I just think they don’t like it. There’s a lot of hard maths in there that I think they would rather not do. The research generally…just says that’s a natural thing. I don’t think there’s anything external. [My emphasis].
As we will see shortly, Birbalsingh is simply telling the truth. But, as we all know, the Left hates the truth, because it contradicts their virtue-signaling equalitarian dogmas. Indeed, to make matters worse for these “All Physicists Should Be Girls” campaigners, Birbalsingh added that she was “certainly not out there campaigning” for more girls to do physics:
I don’t mind that there’s only 16%. I want them to do what they want to do.
As quoted in The Guardian, Dame Athene Donald [Tweet her], Professor of Experimental Physics and Master of Churchill College, Cambridge, claimed the comments were “terrifying” and “quite damaging.” She “questioned to which research Birbalsingh was referring in suggesting that girls had an intrinsic lack of appetite for maths and physics” [my emphasis] and added:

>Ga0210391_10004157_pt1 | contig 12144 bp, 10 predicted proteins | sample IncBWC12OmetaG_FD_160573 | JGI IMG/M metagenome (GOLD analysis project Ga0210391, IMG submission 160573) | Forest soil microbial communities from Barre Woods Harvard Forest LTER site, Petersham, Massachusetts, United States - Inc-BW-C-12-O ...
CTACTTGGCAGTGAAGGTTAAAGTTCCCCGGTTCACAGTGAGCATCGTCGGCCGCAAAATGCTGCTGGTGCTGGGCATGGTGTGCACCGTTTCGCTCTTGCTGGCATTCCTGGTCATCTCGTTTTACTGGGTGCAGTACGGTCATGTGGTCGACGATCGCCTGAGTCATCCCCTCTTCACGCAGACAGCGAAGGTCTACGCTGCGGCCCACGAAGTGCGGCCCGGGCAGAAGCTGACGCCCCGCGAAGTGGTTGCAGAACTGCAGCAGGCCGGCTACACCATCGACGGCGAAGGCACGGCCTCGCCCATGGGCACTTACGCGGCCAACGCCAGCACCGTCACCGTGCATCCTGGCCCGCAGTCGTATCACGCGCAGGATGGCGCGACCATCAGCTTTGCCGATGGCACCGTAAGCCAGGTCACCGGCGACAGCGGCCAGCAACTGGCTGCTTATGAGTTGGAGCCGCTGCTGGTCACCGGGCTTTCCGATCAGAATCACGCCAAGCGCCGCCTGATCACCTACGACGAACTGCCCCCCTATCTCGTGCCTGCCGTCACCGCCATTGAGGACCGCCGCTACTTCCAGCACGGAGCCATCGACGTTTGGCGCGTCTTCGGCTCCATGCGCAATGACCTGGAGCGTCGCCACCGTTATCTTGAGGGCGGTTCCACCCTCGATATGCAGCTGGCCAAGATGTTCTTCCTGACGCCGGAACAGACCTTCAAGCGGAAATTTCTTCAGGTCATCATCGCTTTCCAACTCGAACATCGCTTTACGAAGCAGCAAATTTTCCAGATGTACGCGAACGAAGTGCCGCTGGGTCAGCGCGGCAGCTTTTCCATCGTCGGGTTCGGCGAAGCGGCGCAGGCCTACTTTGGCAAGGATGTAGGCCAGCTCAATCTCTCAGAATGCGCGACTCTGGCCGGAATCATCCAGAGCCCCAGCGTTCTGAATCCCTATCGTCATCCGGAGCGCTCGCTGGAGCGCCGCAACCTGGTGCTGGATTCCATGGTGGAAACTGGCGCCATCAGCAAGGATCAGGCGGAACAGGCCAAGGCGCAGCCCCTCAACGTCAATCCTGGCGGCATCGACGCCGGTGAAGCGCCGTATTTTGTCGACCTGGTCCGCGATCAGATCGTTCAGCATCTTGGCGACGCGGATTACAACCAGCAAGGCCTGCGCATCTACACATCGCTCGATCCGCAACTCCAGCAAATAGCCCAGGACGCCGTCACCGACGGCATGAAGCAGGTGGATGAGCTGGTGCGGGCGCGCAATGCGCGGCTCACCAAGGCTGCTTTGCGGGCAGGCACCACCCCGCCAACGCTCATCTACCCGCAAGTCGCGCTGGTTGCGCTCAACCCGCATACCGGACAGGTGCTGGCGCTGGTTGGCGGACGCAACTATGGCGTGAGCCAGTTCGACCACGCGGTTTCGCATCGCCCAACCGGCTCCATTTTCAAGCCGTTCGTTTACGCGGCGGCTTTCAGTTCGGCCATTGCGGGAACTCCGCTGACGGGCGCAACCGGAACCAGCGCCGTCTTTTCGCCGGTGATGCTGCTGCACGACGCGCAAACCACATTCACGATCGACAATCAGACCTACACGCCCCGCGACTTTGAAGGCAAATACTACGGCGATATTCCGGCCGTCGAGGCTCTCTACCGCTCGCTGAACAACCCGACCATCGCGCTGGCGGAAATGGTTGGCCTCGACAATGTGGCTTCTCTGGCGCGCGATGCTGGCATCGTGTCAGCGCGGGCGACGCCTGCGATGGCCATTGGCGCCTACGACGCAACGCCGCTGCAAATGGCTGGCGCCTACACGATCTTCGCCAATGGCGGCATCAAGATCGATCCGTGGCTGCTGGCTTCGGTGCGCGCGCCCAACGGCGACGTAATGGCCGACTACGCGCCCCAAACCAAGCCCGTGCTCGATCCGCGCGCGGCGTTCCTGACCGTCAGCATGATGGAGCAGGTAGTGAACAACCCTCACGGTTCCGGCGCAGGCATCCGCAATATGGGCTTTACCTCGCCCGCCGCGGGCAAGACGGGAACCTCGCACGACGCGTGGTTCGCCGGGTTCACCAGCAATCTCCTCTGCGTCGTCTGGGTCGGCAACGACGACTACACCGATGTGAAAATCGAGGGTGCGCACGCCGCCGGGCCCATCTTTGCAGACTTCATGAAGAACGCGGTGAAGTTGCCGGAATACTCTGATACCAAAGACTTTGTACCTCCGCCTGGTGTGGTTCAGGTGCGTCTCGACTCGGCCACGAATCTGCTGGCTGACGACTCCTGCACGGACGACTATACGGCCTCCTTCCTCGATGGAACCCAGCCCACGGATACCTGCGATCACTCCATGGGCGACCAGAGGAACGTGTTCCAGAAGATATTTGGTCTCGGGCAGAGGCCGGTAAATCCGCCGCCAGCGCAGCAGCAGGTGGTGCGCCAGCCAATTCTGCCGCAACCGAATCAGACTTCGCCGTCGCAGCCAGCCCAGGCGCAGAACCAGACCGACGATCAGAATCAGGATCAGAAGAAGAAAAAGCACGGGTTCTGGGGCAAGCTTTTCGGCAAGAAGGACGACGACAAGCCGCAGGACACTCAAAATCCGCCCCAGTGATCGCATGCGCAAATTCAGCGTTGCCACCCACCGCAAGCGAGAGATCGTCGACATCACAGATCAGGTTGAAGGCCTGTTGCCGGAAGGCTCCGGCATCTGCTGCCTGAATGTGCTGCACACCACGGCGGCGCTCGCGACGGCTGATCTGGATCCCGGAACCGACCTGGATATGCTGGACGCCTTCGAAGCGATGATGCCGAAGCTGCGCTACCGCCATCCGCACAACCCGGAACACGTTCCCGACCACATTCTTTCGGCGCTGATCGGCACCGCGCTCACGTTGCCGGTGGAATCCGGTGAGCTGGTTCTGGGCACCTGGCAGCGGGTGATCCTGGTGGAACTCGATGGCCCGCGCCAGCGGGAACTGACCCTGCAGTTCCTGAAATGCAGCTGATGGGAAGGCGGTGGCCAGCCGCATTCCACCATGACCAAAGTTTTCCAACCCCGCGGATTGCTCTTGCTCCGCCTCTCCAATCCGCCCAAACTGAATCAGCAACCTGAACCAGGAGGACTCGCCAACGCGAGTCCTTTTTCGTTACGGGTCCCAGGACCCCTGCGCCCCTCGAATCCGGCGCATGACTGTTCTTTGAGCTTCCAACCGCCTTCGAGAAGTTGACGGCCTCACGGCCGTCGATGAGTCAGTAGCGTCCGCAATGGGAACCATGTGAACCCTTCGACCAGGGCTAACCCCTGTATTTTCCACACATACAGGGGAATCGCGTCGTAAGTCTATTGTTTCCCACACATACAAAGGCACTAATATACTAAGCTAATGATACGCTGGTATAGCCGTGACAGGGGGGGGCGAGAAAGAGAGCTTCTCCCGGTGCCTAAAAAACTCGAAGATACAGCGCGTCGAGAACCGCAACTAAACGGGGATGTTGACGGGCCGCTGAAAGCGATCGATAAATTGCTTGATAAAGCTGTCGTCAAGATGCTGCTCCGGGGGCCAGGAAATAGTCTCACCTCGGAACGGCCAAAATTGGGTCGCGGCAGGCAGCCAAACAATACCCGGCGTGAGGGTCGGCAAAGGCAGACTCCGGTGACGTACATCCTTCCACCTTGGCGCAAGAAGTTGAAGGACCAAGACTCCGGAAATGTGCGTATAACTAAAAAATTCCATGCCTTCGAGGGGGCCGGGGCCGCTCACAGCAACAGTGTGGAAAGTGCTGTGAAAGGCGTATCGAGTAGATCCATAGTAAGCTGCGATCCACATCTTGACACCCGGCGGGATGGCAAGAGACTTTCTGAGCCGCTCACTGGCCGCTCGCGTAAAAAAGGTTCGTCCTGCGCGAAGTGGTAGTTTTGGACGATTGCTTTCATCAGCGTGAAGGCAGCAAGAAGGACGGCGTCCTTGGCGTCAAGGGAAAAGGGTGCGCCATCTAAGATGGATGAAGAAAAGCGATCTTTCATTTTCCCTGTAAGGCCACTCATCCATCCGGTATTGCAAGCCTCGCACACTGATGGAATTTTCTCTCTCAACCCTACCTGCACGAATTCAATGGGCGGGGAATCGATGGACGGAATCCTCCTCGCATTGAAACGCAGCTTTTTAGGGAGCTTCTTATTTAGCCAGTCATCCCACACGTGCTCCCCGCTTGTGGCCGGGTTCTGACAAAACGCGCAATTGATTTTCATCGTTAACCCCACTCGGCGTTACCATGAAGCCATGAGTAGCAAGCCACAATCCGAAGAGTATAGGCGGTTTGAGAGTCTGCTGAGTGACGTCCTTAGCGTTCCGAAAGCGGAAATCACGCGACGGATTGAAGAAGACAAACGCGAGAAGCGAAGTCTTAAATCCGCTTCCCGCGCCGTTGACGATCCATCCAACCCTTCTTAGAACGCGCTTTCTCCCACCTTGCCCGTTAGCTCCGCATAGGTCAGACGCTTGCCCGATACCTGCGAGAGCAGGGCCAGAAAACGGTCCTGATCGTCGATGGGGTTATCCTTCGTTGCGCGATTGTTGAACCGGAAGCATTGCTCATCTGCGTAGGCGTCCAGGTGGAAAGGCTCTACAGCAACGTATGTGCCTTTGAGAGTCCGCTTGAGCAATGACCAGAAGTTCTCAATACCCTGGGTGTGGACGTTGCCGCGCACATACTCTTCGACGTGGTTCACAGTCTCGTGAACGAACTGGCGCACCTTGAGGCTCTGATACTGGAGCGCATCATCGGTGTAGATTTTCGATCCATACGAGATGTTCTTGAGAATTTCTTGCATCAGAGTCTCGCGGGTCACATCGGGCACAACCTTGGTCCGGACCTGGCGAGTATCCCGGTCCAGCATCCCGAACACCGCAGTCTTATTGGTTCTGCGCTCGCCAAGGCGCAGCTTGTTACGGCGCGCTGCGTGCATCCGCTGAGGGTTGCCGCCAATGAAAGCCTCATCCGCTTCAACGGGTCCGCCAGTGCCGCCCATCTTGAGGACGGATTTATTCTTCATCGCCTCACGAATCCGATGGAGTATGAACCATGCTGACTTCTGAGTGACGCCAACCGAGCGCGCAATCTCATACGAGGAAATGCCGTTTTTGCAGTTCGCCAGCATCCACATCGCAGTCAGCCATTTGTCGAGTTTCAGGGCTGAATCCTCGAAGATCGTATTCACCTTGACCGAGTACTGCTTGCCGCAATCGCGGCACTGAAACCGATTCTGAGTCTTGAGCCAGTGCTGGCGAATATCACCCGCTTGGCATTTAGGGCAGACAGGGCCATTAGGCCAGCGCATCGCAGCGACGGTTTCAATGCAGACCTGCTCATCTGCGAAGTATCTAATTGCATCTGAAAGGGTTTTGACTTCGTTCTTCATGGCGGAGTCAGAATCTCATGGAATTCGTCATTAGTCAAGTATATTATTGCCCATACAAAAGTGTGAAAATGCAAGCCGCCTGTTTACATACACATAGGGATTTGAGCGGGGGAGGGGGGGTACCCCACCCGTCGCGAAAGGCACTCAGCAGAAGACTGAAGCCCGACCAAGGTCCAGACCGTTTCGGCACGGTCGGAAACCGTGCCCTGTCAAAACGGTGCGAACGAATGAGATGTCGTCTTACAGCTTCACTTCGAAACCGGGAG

It’s not a case of campaigning for more girls to do physics, it’s a case of making sure that girls aren’t discouraged by remarks like this. We want girls to be free to pursue what they’re good at and, equally, boys should also be able to go into professions like nursing. We aren’t in a society like that.
Dr. Jess Wade, “a physicist at Imperial College London who campaigns for equality in science,” was quoted in The Guardian as saying:
I honestly can’t believe we’re still having this conversation. It’s patronising, it’s infuriating, and it’s closing doors to exciting careers in physics and engineering for generations of young women. Whilst girls and boys currently choose A-level subjects differently, there is absolutely no evidence to show intrinsic differences in their abilities or preference.